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Investigations of Carbon and Oxygen in Young Stellar Objects and Implications for the Early Solar System

Dr. Rachel Smith
Dr. Rachel L. Smith
Head, Astronomy & Astrophysics Research Lab
Curator of Meteorites, NC Museum of Natural Sciences
Physics Auditorium (202)
Departmental Colloquium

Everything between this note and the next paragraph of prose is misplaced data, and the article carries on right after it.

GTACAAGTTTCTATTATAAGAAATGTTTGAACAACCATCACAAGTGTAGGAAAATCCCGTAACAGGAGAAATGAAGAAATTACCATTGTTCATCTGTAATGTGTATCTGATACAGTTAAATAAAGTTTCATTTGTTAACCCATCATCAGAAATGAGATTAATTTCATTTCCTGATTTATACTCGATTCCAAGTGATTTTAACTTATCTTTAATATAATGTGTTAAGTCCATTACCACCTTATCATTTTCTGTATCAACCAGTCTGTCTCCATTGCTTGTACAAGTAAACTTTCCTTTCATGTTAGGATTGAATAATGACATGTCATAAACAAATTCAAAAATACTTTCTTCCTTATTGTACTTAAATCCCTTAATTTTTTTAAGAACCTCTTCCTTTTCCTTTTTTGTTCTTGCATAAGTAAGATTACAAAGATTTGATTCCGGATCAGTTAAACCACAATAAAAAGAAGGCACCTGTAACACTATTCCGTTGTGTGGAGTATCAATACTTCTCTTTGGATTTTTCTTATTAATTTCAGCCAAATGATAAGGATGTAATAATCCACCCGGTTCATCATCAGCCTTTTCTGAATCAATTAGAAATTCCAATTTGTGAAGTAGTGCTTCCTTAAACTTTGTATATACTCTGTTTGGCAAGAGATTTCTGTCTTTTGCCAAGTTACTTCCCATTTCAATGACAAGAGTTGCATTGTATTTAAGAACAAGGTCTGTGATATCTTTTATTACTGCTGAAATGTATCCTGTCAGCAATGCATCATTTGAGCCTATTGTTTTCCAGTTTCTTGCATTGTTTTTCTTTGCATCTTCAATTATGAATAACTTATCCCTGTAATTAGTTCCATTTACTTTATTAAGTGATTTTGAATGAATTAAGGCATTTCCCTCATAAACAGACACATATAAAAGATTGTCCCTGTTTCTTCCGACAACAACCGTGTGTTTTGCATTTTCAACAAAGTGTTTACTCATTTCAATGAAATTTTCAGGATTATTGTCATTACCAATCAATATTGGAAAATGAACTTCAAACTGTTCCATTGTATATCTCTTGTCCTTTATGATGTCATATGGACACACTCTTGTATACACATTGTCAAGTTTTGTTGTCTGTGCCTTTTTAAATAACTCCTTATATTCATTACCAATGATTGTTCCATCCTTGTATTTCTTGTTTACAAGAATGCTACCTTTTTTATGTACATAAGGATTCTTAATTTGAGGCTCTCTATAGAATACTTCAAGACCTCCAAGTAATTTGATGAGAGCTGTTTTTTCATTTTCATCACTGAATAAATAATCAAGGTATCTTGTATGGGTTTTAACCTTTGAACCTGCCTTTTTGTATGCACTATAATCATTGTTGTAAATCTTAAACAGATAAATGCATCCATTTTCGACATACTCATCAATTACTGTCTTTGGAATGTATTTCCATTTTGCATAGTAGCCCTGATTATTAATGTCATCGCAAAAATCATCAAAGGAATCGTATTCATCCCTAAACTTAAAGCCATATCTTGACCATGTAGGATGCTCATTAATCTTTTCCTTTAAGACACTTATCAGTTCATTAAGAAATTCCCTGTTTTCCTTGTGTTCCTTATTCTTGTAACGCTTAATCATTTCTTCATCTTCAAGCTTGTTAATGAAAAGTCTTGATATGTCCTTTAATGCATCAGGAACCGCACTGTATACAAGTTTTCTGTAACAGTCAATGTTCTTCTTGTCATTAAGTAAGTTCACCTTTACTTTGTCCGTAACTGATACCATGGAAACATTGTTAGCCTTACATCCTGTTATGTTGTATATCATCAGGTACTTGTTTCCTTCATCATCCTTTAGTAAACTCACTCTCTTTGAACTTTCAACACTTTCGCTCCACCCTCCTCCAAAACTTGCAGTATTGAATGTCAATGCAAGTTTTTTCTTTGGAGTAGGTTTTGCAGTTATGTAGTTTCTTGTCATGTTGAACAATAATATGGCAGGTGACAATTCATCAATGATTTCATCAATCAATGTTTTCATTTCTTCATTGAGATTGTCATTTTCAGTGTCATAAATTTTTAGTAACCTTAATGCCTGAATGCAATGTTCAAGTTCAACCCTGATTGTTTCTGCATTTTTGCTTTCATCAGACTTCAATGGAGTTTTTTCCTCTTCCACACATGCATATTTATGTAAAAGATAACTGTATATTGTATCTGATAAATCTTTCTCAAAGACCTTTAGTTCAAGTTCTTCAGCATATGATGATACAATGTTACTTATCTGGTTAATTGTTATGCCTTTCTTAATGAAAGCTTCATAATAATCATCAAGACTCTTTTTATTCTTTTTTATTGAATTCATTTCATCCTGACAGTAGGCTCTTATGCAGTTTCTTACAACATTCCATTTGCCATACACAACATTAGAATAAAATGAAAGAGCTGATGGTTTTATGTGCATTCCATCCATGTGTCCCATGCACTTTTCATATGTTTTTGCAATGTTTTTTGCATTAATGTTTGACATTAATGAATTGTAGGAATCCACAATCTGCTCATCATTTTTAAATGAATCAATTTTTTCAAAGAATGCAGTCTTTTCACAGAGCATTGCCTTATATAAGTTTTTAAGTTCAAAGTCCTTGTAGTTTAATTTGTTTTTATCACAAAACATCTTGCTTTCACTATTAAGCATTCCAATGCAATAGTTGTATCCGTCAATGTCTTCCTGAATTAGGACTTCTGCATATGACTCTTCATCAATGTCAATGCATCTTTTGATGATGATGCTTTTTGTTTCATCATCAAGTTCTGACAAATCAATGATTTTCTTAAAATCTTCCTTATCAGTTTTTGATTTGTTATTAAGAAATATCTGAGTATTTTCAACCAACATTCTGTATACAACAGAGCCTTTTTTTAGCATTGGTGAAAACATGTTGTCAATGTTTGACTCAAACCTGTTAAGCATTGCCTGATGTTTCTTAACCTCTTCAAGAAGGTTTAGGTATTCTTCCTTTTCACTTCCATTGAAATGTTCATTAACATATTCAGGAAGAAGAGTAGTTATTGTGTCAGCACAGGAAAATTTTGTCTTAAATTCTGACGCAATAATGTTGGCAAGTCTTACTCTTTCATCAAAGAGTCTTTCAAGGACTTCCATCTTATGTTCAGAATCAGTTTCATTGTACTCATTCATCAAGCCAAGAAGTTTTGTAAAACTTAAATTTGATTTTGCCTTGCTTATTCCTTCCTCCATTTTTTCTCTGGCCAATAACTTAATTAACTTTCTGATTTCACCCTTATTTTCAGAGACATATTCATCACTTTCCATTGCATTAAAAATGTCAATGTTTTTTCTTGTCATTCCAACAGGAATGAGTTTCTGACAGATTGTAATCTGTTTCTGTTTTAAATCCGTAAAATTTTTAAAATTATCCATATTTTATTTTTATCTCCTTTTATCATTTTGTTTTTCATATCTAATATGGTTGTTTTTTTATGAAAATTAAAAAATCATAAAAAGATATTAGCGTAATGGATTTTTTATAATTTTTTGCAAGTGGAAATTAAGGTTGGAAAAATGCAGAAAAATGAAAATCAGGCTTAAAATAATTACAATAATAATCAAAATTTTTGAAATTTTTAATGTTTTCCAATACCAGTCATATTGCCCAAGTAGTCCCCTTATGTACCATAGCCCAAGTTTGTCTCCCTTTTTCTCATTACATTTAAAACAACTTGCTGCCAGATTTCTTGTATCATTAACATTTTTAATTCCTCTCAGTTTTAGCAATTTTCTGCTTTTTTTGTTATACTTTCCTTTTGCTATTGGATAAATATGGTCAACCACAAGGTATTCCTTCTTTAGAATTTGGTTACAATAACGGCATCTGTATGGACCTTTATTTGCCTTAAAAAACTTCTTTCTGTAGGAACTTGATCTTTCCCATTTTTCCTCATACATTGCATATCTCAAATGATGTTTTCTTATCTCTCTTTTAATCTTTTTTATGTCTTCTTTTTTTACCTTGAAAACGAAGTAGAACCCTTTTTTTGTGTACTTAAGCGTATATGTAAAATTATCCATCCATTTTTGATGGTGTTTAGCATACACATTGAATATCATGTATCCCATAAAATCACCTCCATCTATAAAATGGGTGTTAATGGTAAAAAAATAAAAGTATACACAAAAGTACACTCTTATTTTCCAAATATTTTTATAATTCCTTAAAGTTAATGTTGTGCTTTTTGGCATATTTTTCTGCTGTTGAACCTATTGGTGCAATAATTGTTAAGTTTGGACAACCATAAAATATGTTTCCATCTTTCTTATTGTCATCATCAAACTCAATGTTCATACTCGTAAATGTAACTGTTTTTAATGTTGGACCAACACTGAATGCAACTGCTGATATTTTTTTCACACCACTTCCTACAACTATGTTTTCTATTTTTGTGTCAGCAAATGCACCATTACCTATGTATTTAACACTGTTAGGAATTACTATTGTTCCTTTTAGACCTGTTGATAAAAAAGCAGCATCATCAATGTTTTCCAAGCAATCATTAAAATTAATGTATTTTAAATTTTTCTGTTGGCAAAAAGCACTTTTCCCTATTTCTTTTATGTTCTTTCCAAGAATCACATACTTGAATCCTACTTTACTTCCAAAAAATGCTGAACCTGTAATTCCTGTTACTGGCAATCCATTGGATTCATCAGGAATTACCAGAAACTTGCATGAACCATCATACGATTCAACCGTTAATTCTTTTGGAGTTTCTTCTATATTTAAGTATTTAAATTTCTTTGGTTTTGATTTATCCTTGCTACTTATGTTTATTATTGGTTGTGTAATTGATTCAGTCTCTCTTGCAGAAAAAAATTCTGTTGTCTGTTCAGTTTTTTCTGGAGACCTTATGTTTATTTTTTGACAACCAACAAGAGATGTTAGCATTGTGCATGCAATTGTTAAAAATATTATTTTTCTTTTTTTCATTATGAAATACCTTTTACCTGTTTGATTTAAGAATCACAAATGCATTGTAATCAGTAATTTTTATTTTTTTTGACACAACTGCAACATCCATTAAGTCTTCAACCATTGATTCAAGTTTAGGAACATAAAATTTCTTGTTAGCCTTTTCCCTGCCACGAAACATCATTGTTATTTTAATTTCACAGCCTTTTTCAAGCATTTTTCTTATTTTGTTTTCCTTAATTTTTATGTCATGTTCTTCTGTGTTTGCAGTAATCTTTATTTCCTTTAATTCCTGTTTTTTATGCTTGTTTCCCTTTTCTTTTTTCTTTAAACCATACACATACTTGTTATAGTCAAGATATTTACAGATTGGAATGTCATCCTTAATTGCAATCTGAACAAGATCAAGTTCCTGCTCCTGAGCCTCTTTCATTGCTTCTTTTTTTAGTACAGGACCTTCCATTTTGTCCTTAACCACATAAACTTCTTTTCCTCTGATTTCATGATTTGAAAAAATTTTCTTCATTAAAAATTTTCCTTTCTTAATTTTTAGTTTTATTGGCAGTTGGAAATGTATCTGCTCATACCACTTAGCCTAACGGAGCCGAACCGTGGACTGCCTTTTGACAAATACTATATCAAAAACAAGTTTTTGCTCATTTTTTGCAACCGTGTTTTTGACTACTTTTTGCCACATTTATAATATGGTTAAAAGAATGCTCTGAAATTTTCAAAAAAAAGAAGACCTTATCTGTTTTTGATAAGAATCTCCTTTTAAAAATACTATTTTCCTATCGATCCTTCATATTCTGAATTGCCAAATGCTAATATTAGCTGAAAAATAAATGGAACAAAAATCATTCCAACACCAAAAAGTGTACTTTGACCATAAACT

In this talk, I will describe my ongoing results of high-resolution astronomical observations of young stellar objects (YSOs) across the Galaxy, and their unique windows into protoplanetary and pre-biotic chemistry. As analogues of the solar nebula, YSOs that are rich in CO isotopologues (12C16O, 13C16O, 12C18O, 12C17O) enable both the study of early exoplanetary systems as well as important comparisons with isotopic measurements in carbonaceous chondrites – the most primitive meteorites and relics of the early solar system. I will present our recent investigations of protoplanetary carbon and oxygen using the iSHELL spectrograph at NASA’s Infrared Telescope Facility on Maunakea, where we obtain near-infrared high-resolution (R ~ 80,000-90,000) data of CO in rovibration (2- and 4-microns) toward a range of YSO environments. Our results have so far revealed heterogeneity in 12CO/13CO in YSOs in our local solar neighborhood, signatures of CO self-shielding in some YSOs, and evidence that binary protostars (the most common configuration) may not follow identical chemical evolutionary pathways. I will also discuss how our recent experiments on interstellar ice analogues at the Jet Propulsion Laboratory help interpret the YSO data. Finally, I will introduce some new projects aimed at communicating research and mission data to the public as part of my role as a research scientist and curator at a large natural sciences museum.

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